Ironically, of all the things spreading across Germany right now, from a resurgent COVID-19 to protests and counter-protests, a Netflix drama tops the list. It’s called Dark (2017-20), starring Louis Hoffman, Karoline Eichhorn, and an actor named Oliver Masucci who played Adolf Hitler in an offbeat film in 2015. Now in its final season, Dark (das Dunkel) centers around four families in the fictional town of Winden.
In addition to dealing with adultery, teenage rebellion, and drug use, these families suffer the horror of child abduction. At one point in the first season, three children disappear and another’s body is found outside the caves that lie beneath Winden’s nuclear power plant. By the second season, six people have disappeared, including Ulrich Nielsen, who is played by Masucci.
But there’s more going on in Dark than family drama and suspense, for a wormhole exists in the caves through which the characters travel back and forth in time either by passing through a maze of small, iron doors with the phrase Sic Mundus Creatus Est (Thus the world was created), or by operating a mechanical device in a wooden box built by a watchmaker.
Even more sinister, however, a cabal of Masonic-like occultists manipulates the wormhole in an attempt to gain eternal life and refashion existence in their own image. In doing so, the leader of the group, “Adam,” becomes disfigured, which is the reason he kidnaps children and conducts experiments on them with the result that their bodies turn up with charred faces and burst eardrums.
Perhaps the funniest scene in all of this Dunkelheit takes place in 1953 when the coroner shows the police chief the “Made in China” labels on the clothing of two dead children, who arrived there from our present day. They wonder whether the children are Chinese, even the redhead.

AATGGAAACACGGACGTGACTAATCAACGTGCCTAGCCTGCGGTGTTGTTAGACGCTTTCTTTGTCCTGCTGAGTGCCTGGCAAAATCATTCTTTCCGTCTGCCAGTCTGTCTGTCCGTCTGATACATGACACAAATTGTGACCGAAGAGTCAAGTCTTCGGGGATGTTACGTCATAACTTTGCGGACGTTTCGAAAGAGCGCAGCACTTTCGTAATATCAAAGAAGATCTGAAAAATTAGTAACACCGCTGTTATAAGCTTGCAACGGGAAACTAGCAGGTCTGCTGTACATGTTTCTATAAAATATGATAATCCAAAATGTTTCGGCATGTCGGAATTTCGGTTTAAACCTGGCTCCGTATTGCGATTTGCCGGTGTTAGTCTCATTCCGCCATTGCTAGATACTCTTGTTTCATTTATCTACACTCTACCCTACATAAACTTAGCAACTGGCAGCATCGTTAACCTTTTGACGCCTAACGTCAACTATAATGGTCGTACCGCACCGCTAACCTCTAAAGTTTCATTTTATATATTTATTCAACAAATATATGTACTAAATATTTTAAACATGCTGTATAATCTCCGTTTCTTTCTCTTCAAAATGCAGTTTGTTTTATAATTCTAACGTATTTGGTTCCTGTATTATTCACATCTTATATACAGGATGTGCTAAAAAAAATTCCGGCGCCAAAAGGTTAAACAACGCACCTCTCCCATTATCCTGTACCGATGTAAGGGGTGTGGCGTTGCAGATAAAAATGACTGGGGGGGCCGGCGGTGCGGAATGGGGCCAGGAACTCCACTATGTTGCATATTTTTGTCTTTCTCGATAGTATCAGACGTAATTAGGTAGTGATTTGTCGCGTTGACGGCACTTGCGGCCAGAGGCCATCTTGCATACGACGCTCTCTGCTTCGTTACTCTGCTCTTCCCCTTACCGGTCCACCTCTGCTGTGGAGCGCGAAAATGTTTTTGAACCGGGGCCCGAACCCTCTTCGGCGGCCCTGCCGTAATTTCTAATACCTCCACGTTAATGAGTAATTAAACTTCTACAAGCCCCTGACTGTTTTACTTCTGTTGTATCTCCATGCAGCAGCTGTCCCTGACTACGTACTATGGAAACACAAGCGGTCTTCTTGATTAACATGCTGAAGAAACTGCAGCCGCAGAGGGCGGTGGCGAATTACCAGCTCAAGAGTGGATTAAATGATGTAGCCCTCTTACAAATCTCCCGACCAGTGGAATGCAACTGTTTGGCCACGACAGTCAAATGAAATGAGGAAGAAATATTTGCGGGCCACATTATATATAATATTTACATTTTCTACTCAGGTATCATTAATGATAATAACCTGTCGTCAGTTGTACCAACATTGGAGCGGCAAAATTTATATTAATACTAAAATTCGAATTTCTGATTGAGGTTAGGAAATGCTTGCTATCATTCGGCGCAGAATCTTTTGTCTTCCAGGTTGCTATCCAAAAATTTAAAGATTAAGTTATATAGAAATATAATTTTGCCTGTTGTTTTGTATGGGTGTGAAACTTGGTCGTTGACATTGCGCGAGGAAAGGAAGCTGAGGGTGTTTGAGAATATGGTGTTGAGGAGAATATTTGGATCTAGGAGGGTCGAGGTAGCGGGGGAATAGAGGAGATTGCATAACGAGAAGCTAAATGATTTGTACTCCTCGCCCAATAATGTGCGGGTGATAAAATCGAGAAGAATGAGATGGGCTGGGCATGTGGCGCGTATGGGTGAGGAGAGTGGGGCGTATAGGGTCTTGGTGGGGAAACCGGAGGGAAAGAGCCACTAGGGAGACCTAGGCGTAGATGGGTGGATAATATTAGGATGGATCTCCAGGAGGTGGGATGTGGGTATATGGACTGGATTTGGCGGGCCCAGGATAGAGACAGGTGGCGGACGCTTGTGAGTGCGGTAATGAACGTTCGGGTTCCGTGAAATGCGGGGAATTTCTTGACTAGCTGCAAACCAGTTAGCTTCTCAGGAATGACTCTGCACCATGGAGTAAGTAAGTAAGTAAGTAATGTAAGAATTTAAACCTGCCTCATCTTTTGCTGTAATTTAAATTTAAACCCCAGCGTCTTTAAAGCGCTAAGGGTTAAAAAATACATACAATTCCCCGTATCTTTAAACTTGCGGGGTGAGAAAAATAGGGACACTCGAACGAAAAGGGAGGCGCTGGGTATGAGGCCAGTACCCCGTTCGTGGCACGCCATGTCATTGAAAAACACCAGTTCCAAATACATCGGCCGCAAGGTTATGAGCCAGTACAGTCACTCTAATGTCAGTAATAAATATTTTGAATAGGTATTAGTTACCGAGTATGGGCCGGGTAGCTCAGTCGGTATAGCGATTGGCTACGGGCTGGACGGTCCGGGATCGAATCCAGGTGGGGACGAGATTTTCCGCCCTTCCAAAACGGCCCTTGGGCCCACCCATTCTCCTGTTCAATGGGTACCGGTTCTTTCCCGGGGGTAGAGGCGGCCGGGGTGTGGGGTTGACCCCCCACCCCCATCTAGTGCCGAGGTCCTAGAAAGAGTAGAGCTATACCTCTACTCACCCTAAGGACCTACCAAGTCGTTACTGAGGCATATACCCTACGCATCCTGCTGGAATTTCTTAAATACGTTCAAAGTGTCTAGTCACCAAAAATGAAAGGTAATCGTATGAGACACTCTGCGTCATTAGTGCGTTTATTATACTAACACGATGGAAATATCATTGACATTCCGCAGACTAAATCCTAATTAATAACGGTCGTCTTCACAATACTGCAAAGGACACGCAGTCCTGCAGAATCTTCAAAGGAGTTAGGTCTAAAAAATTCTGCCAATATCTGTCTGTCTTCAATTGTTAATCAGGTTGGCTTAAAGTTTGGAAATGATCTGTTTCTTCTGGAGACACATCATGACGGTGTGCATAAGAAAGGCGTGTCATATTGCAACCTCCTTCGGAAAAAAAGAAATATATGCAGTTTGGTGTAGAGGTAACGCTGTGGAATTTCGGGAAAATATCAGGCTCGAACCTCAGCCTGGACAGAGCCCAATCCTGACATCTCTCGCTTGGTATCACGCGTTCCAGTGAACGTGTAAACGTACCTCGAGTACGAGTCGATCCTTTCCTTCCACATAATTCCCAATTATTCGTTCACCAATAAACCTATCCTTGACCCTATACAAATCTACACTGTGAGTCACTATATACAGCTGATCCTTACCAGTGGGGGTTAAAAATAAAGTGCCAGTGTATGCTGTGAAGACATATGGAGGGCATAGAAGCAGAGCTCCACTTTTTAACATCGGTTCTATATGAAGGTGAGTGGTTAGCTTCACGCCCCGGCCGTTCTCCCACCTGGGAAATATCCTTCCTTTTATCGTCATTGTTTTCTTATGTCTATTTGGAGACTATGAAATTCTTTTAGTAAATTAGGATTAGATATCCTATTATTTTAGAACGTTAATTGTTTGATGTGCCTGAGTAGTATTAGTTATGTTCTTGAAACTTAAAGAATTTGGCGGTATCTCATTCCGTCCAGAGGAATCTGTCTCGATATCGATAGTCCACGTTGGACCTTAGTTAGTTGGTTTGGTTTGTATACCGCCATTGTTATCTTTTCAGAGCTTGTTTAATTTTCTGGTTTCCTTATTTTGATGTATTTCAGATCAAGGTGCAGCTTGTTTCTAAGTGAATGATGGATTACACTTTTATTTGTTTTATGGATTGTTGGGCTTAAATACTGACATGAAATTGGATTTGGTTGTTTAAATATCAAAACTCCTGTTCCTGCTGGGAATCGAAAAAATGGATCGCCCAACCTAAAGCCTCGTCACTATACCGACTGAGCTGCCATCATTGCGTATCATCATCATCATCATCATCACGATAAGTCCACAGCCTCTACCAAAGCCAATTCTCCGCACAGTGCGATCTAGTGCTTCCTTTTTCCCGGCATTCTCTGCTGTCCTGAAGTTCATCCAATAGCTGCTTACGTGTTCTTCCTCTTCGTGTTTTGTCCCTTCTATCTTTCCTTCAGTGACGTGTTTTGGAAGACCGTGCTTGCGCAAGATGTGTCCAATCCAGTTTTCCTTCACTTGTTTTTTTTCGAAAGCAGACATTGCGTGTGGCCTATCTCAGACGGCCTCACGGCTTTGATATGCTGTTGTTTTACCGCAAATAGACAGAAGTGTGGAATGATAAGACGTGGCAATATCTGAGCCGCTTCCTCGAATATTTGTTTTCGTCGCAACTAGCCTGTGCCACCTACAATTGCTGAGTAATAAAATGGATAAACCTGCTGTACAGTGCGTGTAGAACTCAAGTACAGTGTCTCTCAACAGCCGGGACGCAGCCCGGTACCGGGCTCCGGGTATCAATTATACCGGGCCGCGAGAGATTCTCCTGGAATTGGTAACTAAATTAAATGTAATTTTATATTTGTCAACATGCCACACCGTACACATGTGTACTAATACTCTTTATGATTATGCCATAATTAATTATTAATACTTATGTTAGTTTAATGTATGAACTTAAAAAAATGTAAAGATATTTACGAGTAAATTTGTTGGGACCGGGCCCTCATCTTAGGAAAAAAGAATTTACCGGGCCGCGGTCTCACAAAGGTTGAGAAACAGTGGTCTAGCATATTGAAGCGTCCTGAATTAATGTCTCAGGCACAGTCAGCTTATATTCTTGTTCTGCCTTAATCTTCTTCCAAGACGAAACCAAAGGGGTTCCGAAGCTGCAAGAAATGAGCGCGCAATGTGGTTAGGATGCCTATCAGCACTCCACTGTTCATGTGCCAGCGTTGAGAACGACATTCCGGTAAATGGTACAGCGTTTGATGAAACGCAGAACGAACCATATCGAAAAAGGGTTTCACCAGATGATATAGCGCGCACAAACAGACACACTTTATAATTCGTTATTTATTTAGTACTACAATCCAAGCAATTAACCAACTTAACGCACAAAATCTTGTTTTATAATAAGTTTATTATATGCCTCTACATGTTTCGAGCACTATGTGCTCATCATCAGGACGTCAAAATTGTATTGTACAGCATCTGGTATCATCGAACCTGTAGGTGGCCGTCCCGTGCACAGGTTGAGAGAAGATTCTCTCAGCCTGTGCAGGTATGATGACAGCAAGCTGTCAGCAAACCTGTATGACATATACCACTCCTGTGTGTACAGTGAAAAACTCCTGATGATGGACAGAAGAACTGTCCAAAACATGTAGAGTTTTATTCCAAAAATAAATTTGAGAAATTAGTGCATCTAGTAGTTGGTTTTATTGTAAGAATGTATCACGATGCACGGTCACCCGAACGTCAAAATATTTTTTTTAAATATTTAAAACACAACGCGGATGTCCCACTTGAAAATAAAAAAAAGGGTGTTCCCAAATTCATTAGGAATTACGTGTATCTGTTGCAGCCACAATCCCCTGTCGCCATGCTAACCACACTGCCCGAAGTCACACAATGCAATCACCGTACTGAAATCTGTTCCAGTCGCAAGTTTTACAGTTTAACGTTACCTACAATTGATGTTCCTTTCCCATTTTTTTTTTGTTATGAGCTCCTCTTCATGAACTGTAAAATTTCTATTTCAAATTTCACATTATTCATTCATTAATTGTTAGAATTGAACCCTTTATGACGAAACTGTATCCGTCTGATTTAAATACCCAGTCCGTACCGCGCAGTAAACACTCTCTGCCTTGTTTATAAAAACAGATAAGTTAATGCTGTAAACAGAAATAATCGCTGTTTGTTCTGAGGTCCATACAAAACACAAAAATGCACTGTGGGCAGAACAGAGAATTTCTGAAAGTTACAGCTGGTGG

All of this is to confess that I, too, have been taken by the series. I will rewatch the first two seasons to make sure I understood it the first time around, auf deutsch, of course, just to make it harder on myself. Then I’ll move on to season three, which Netflix released yesterday. This will give me time to consider a few things.
First, time travel. The series creators, Baran bo Odar and Jantje Friese, have done a nice job basing the plausibility of time travel on the Einstein-Rosen Bridge, which connects disparate points in space and time through a wormhole. In reality, the hole would be so small that not even the COVID-19 virus would be able to pass through, let alone a worm, but that’s beside the point. The real issue, as with most time travel fiction, has to do with free will.
In Dark, the characters appear to be bound by their fate and, as if in a Greek tragedy, spend most of their time trying to accept that fate. If fate is disturbed for some reason (e.g., the appearance of a future version of the self), it must be set right again or human life will be altered.
But I wonder about that future version of the self, which occurs to Louis Hoffman’s character. His future self shows up to stop him from approaching his future father, who has gone back to 1986. Why? To preserve destiny. But when a future self visits a present or past self, where does the “I” reside? Where, to put it in theological terms, is the soul?
Secondly, religion or the occult nature of the show. Adam says at one point that God doesn’t exist. There is only time. Once the cabal masters time, they will become the most powerful force in the universe. Sic Mundus Creatus Est comes from the Emerald Tablet, which concerns the manipulation of matter and energy to achieve immortality.
None of this is Christian, of course. Even so, Adam’s Luciferian lieutenant, Noah, appears as a Lutheran minister in clerical collar to drive home the point that the show is post-Christian. But then a St. Christopher medal appears in various episodes and one of the characters, Jana Nielsen, actually prays.
Theologically, Christianity crystalizes past, present, and future into one moment such that the Incarnation and Resurrection are two dimensions of the same saving act. You see this in liturgical celebrations, which, unfortunately, have now been reduced to live streaming. Dark stumbles toward this understanding but by turning the God-human relationship upside down.
Finally, just below the plot lie the themes of Armageddon, nuclear disaster, corruption, the loss of spirituality in modern life, and the fragility of family. Religion used to provide solace, even answers, to these threats to humanity. Now, it’s up to characters like Louis Hofmann’s, both his present and future selves, to solve them for us. Meanwhile, the rest of us are in some deep, deep Dunkel.
Image credits: feature by the Goethe Institute, cave by Robin Canfield on Unsplash, Emerald Tablet by Heinrich Khunrath, Houghton Library, Public Domain. For more, go to Robert Brancatelli. The Brancatelli Blog is a member of The Free Media Alliance, which promotes “alternatives to software, culture, and hardware monopolies.”